The nucleation of apatite can be divided into two types: homogeneous nucleation occurs in the solution and heterogeneous nucleation occurs on a foreign substrate. Studies on the mechanisms showed that formation of apatite on the functionalized surface should be subject to heterogeneous nucleation in SBF [16]. At pH=7.25 in the present experiments, the sulfonic (-SO3H) and carboxyl (-COOH) functional groups would partially present in their dissociated forms as -SO3 and -COO. In addition, -OH could be expected to show a slight negative charged and -NH2 might become -NH3+ by capturing proton from the solution [17]. Thus, the negative charged -SO3 ,-COOand -OH groups could attract Ca2+ ions in the solution via electrostatic interaction and the accumulation of Ca2+ resulted in a higher degree of supersaturation near the SAMs/1.0SBF interfaces. Then heterogeneous nucleation was preferentially triggered on these SAMs. Whereas, the repulsive interaction between NH3+ and Ca2+ ions inhibited heterogeneous nucleation on the SAM with -NH2.

Fig. 5 SEM image of deposited particles on SAM with -SO3H after soaking in 1.5SBF at 50 oC for 7 days.

In 1.5SBF, however, the concentrations of Ca2+ and PO43- ions were 1.5 times larger than those of 1.0SBF. Moreover, the soaking temperature at 50 oC could result in an even higher super-saturation, because higher temperature decreased the solubility product of apatite [18]. The increase of super-saturation degree would initiate the homogeneous nucleation, as we could see some white particles appear in 1.5SBF through naked eyes after soaking for 5 hours. It has been reported that the initial formed apatite nuclei are negative charged with the formula of [Ca5-x(PO4)3(OH)]2x- [17]. Therefore, the -NH3+ could attract apatite nuclei via electrostatic interaction and apatite particles were formed by uptake ions from solution. The repulsive interaction between -OH groups and apatite nuclei resulted in relative lesser particles on SAM with -OH. Furthermore, both -SO3 and -COO can bind Ca2+ to form complex in the forms of -COOCa+ ,(-COO)2Ca and -SO3Ca+, (-SO3)2Ca, which may act as nucleation sites[11]. The positive charged -COOCa+ and -SO3Ca+ complex might in turn attract the apatite nuclei from the solution and accelerate apatite deposition on these two SAMs.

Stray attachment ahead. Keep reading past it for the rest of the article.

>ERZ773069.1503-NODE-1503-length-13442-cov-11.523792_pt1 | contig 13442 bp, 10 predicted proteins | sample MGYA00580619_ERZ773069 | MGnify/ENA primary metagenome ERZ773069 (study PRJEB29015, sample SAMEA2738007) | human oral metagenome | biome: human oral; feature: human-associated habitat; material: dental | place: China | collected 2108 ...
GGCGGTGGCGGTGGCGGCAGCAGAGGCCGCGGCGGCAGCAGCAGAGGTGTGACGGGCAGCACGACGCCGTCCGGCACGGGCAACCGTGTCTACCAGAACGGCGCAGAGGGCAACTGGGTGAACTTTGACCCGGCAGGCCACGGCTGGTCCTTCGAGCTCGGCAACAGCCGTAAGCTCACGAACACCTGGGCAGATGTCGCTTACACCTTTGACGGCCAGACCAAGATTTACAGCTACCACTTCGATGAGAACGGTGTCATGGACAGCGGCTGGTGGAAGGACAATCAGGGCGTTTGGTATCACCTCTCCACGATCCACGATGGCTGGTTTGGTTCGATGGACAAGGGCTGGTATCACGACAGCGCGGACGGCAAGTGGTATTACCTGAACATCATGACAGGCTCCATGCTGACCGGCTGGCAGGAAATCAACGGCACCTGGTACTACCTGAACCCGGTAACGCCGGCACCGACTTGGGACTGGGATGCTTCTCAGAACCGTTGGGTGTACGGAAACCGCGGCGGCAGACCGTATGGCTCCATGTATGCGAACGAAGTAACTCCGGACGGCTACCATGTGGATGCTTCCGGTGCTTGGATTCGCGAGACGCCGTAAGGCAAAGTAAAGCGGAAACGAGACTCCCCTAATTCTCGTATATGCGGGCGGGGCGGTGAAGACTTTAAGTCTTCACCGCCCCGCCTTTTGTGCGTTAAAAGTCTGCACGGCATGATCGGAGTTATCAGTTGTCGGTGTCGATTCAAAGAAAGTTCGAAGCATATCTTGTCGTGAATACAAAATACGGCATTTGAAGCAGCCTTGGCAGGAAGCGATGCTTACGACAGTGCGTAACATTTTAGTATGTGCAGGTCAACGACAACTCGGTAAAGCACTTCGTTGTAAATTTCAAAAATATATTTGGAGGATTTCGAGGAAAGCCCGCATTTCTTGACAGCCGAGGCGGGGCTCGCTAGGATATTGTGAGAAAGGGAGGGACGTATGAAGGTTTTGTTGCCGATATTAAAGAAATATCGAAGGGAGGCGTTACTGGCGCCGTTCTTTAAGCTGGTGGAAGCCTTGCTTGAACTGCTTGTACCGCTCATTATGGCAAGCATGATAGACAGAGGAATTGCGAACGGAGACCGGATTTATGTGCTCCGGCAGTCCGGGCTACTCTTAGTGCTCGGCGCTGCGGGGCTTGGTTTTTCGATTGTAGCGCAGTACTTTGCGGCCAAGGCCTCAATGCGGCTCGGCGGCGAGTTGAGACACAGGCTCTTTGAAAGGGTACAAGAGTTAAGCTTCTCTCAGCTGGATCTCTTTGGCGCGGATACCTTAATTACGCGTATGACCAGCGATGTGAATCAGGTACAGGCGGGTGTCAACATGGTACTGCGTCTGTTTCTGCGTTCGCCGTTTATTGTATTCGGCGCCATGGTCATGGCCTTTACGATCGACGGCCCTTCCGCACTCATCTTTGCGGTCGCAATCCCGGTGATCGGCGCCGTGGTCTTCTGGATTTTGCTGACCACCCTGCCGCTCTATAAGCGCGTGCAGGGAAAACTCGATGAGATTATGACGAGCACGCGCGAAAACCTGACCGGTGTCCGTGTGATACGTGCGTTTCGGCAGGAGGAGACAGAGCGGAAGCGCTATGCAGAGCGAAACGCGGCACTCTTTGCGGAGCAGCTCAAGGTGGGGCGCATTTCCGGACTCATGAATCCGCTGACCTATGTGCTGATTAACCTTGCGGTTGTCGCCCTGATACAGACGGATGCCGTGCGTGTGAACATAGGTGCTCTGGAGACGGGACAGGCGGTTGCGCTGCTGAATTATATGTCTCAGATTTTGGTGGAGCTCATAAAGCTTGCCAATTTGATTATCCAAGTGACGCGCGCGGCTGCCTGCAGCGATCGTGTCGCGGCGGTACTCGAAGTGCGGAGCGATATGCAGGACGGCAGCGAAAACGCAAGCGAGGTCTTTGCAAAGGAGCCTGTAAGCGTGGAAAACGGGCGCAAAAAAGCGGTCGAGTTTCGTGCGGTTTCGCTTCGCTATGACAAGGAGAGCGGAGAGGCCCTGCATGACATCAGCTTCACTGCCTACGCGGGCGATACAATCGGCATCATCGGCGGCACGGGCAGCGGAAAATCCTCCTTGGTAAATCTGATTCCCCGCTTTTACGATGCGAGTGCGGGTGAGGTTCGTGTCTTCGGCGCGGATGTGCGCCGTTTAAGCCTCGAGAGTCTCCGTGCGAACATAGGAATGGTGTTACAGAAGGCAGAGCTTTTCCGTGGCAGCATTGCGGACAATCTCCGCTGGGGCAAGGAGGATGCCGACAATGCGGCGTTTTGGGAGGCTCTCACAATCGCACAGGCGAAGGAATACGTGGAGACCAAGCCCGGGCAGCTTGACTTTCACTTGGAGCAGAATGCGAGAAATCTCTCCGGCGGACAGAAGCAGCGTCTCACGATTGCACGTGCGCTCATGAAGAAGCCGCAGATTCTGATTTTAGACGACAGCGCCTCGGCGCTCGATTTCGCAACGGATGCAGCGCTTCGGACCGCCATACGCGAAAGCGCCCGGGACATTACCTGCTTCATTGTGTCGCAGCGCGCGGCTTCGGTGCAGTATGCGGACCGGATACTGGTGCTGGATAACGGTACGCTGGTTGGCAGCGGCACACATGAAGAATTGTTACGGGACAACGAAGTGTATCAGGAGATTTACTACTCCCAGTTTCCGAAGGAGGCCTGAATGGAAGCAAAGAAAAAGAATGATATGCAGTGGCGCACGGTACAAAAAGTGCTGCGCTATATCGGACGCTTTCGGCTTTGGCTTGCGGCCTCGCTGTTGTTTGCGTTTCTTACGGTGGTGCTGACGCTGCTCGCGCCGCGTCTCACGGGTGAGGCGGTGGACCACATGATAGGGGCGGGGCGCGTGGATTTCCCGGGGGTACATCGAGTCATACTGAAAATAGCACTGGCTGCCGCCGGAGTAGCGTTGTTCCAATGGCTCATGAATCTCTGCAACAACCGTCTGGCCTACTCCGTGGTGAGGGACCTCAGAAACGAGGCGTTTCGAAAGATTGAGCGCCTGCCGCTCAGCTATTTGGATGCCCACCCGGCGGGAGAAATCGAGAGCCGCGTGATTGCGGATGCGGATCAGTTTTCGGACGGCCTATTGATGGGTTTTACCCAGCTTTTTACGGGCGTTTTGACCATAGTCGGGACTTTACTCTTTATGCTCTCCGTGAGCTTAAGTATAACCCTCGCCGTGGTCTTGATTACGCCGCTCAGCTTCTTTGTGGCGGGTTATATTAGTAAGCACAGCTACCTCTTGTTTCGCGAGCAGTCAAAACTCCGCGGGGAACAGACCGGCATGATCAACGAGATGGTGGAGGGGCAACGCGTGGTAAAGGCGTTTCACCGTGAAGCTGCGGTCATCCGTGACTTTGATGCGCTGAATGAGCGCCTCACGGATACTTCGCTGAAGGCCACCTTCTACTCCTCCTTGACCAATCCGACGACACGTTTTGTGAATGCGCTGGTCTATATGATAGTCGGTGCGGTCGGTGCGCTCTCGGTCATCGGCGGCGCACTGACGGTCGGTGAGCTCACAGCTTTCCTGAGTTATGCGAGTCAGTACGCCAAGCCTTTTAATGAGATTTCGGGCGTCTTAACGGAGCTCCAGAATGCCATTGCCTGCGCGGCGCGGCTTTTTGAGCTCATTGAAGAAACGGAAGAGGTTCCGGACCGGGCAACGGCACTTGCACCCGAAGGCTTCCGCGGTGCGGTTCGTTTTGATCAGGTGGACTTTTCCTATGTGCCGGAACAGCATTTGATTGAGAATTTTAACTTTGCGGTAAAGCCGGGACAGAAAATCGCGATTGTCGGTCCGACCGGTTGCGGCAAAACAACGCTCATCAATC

From the above results, it can be deduced that in body fluid condition, the -SO3H, -COOH and -OH groups in the proteins can regulate the biomineral process by inducing calcium phosphate deposition, while -NH2 has not the ability. In the mineralizing tissue fluid with higher degree of supersaturation, all the four groups can induce calcium phosphate deposition, among which -SO3H, -COOH and NH2 may play more important roles in apatite deposition during biomineral process. Further investigations on the functional groups on regulating the orientation, size and morphology of the calcium phosphate crystals are currently under way in our research group.

  1. CONCLUSION
    The deposition of calcium phosphate was studied by soaking SAMs with -SO3H, -COOH, -OH and -NH2 terminal groups in 1.0SBF at 37oC and 1.5SBF at 50oC for 7 days. The results showed that in 1.0SBF, calcium phosphate particles were deposited on SAMs with -SO3H, -COOH and -OH groups, while not on SAM with -NH2. However, in 1.5SBF apatite particles were deposited on all the four SAMs. From the results, it can be concluded that when the process of biomineralization progresses in body fluid with Ca2+ and PO43- supersaturated, the -SO3H, -COOH and -OH groups can induce calcium phosphate deposition by heterogeneous nucleation. While in mineralizing tissue fluid with higher degree of supersaturation, all of the four groups can induce apatite deposition, among which -NH2 groups may induce apatite deposition by attracting apatite nuclei from homogeneous nucleation in the solution. Moreover, it can be deduced that the effect on apatite deposition will be changed by adjusting the functional groups in different biomineral conditions. The results are useful for further understanding the process of biomineralization and available for the synthesis of better biomaterials for potential restorative application.